Fibroblast subclustering also gave clearer demarcation of patients when autoantibody and stage were considered, and this was most prominent in the ATA compared with ARA patients (figure 3E and online supplemental figure 4). KEGG pathway analysis across fibroblast clusters shows differences reflecting stage and antibody (figure 3F). Early-stage ARA fibroblasts are dominated by gene pathways relating to HIPPO signalling and PI3-AKTsignaling, whereas early ATA fibroblasts have genes associated with cytokine–cytokine interaction, including the TGFβ family, and cytokines interacting with the IL6ST receptor. Both early-stage subsets show increased pathway expression of ECM-receptor interaction not seen in later-stage SSc.

We have previously reported significant autoantibody associated differences over time in serum levels of TIMP1, PIIINP and HA in early dcSSc.8 These analytes correlate with skin score in cross-sectional studies both individually and as part of the composite ELF score.14 15 Using scRNAseq analysis, we identify which cells drive altered gene expression (figure 4A). COL1A1 (previously shown to differentiate improvers from progressors8) and COL3A1 showed highest expression in early SSc, originating predominantly from the fibroblasts. Increased expression of TIMP1 originates from fibroblasts and monocytes, across all stages of disease, but autoantibody differences were more apparent in the lymphatic endothelial cells, smooth muscle cells and pericytes where expression was higher in the ATA+ patients compared with ARA+.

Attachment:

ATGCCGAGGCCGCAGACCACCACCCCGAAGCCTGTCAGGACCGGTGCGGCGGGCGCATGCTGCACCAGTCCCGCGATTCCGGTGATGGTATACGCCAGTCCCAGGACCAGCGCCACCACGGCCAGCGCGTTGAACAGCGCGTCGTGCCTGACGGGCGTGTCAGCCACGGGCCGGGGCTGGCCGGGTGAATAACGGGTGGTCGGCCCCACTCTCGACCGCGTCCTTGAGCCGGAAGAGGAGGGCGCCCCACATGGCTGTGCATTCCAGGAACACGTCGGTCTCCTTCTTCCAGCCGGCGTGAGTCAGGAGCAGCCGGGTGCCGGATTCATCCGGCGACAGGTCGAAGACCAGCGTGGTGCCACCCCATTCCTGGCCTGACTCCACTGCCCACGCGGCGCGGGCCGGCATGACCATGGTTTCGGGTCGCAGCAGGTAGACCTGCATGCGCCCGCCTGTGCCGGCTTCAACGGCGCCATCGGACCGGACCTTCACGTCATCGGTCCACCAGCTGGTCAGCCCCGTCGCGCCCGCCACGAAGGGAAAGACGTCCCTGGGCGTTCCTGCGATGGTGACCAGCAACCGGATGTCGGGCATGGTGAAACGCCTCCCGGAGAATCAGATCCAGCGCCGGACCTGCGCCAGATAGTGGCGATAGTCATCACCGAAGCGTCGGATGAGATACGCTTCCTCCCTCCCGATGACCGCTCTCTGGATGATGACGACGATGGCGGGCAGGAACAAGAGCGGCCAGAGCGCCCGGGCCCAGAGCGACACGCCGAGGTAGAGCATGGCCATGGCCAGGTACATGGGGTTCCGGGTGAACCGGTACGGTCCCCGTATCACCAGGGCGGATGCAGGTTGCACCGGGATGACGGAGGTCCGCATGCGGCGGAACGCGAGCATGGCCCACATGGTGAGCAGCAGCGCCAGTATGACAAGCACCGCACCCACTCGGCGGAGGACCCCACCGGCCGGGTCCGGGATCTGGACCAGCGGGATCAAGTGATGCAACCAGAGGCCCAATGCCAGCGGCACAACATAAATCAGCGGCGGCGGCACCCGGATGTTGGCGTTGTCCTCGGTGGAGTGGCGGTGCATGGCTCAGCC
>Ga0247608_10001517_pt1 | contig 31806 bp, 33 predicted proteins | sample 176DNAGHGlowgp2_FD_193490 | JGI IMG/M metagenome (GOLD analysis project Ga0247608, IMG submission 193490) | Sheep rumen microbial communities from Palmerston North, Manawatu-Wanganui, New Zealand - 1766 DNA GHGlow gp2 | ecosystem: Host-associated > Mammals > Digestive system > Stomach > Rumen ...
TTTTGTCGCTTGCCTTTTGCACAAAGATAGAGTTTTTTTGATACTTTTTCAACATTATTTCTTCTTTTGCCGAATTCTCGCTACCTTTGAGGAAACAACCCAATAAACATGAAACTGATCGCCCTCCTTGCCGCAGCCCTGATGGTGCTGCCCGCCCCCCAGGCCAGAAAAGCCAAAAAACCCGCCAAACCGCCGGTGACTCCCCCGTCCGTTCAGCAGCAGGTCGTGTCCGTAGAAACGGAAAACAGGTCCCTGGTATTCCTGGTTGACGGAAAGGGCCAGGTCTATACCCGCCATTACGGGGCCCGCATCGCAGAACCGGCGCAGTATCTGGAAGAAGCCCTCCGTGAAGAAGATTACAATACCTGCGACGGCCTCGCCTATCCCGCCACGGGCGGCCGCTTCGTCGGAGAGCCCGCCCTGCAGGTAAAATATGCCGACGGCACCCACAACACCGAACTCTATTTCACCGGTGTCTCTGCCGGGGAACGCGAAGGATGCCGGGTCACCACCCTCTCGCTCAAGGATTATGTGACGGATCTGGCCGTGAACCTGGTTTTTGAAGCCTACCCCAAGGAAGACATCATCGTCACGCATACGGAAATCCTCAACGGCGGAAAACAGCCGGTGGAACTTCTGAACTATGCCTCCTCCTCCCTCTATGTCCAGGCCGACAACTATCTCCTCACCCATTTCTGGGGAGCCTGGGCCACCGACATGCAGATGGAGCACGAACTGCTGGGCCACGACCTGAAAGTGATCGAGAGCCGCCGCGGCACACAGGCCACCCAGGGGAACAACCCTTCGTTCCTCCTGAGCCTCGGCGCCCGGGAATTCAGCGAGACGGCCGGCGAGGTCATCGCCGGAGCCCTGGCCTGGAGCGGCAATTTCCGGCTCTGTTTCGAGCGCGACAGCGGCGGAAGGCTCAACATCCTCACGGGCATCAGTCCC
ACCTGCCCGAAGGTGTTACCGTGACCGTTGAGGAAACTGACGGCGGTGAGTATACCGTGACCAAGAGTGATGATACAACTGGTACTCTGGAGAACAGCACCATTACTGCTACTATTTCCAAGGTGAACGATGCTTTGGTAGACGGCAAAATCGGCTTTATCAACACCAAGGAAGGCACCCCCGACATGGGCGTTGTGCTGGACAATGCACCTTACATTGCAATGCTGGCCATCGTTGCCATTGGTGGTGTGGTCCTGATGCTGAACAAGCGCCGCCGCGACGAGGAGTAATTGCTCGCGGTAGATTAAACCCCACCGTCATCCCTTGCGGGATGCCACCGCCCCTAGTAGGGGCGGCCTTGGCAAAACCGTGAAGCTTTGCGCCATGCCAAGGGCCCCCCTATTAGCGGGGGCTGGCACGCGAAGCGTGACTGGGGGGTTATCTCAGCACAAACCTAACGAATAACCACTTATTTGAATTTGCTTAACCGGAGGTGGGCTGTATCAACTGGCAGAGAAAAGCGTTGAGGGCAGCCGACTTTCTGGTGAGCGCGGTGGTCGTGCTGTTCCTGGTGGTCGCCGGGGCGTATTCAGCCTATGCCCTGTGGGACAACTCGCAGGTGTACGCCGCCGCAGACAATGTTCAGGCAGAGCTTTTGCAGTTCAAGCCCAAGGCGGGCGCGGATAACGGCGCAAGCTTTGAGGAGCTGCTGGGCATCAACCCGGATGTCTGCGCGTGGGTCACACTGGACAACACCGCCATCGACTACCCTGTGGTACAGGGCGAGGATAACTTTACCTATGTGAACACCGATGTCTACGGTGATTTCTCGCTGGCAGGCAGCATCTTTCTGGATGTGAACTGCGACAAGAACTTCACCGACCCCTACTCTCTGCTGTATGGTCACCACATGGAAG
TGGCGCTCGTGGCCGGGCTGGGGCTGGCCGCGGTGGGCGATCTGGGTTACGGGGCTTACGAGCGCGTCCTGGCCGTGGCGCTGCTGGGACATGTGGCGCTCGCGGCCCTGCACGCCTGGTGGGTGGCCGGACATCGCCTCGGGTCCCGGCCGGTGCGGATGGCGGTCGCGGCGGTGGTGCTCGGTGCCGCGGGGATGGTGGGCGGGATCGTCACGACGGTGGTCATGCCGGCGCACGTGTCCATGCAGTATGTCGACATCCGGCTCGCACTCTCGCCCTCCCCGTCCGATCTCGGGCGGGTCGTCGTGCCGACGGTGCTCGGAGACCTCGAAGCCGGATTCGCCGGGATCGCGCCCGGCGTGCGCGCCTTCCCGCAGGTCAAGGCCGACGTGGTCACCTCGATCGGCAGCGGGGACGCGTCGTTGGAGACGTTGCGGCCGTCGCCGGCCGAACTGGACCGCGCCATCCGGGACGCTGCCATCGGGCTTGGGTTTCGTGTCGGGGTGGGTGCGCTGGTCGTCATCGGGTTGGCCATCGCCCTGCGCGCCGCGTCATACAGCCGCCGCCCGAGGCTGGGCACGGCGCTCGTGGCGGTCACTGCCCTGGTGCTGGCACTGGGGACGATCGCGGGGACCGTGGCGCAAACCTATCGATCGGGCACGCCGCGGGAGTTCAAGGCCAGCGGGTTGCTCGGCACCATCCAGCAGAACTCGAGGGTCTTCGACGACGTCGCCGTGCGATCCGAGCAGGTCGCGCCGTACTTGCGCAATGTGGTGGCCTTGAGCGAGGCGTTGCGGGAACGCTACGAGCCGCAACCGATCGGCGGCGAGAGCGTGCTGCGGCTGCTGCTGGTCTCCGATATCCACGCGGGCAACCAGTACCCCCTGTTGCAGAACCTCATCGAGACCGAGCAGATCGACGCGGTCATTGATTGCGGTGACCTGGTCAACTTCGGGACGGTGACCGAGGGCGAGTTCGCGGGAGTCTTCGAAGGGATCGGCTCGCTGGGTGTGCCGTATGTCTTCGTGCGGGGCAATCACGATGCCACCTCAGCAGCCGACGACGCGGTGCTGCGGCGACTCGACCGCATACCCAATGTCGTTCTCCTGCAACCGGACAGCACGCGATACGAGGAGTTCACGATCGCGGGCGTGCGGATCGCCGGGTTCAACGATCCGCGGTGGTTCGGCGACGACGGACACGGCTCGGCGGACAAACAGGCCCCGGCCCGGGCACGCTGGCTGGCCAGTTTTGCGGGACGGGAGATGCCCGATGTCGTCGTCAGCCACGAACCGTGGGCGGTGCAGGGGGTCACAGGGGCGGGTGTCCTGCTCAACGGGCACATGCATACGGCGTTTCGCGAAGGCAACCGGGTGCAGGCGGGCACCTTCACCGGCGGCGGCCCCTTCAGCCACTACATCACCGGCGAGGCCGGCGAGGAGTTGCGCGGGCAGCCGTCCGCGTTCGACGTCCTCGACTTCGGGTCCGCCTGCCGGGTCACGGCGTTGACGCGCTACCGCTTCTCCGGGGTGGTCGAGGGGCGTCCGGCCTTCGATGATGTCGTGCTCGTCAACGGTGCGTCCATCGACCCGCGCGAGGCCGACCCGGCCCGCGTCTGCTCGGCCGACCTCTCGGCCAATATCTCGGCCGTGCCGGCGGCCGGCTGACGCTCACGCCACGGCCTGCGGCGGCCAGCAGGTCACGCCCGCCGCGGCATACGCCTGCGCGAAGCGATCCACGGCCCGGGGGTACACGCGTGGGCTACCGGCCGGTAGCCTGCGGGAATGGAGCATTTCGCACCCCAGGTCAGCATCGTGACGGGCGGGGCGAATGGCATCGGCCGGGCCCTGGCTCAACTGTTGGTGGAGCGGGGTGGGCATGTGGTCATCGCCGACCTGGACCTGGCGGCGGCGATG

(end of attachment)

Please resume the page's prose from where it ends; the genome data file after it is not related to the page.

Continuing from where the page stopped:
Figure 4

Differences by autoantibody and stage in cluster 0, KEGG differences, key gene expression violin plots and trajectory differences by antibody. (A) Gene expression differences across whole skin of key genes previously identified as having differential protein concentrations in the serum by stage and antibody. (B) Differential expression of key genes within the 10 fibroblast clusters by stage and antibody. Some key profibrotic genes are clearly only expressed in early dcSSc, or in certain clusters. SFRP4 only expressed cluster 8, consistent with myofibroblasts. (C) KEGG pathway differential expression in cluster 0 fibroblasts (CCN5+PTX3+ FBs) between each antibody and stage. (D) Violin plots from cluster 0 fibroblasts (CCN5+, PTX3+). Comparison between ARA+ early and late stage, where most overexpressed genes are seen in early ARA+. ATA+ cluster 0 fibroblasts (CCN5+PTX3+) shows significant differential expression in both earl-stage and late-stage disease. A key set of differentially expressed genes separate FB cluster 0 between early ARA+ and ATA+. (E) Pseudotime analysis of fibroblast clusters. Originator FB cluster in both early antibody subsets was identified as being cluster 0, and myofibroblasts were identified as cluster 8. However, branch points differ between ARA+ and ATA+ early dcSSc, with some terminal fibroblasts being cluster three in ATA+ early dcSSc, whereas in ARA+ early dcSSc, FBs do not terminally differentiate at cluster 3, but include cluster 5 and cluster 4. ARA, anti-RNA-polymerase III; ATA, antitopoisomerase antibody; dcSSc, diffuse cutaneous systemic sclerosis; HC, healthy control.